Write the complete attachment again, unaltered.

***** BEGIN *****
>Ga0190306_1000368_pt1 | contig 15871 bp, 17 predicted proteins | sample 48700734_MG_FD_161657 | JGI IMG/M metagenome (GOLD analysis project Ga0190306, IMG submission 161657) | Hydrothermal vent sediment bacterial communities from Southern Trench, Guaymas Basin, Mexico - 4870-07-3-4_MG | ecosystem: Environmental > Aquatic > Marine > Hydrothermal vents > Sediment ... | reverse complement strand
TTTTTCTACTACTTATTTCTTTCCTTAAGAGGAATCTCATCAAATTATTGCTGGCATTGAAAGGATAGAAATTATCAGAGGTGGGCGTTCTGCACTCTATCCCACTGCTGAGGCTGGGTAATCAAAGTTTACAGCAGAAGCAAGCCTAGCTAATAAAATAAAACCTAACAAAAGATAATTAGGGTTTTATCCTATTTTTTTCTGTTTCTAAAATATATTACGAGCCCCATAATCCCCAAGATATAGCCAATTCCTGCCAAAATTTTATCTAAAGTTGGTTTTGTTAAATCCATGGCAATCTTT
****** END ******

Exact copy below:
>Ga0190306_1000368_pt1 | contig 15871 bp, 17 predicted proteins | sample 48700734_MG_FD_161657 | JGI IMG/M metagenome (GOLD analysis project Ga0190306, IMG submission 161657) | Hydrothermal vent sediment bacterial communities from Southern Trench, Guaymas Basin, Mexico - 4870-07-3-4_MG | ecosystem: Environmental > Aquatic > Marine > Hydrothermal vents > Sediment ... | reverse complement strand
TTTTTCTACTACTTATTTCTTTCCTTAAGAGGAATCTCATCAAATTATTGCTGGCATTGAAAGGATAGAAATTATCAGAGGTGGGCGTTCTGCACTCTATCCCACTGCTGAGGCTGGGTAATCAAAGTTTACAGCAGAAGCAAGCCTAGCTAATAAAATAAAACCTAACAAAAGATAATTAGGGTTTTATCCTATTTTTTTCTGTTTCTAAAATATATTACGAGCCCCATAATCCCCAAGATATAGCCAATTCCTGCCAAAATTTTATCTAAAGTTGGTTTTGTTAAATCCATGGCAATCTTT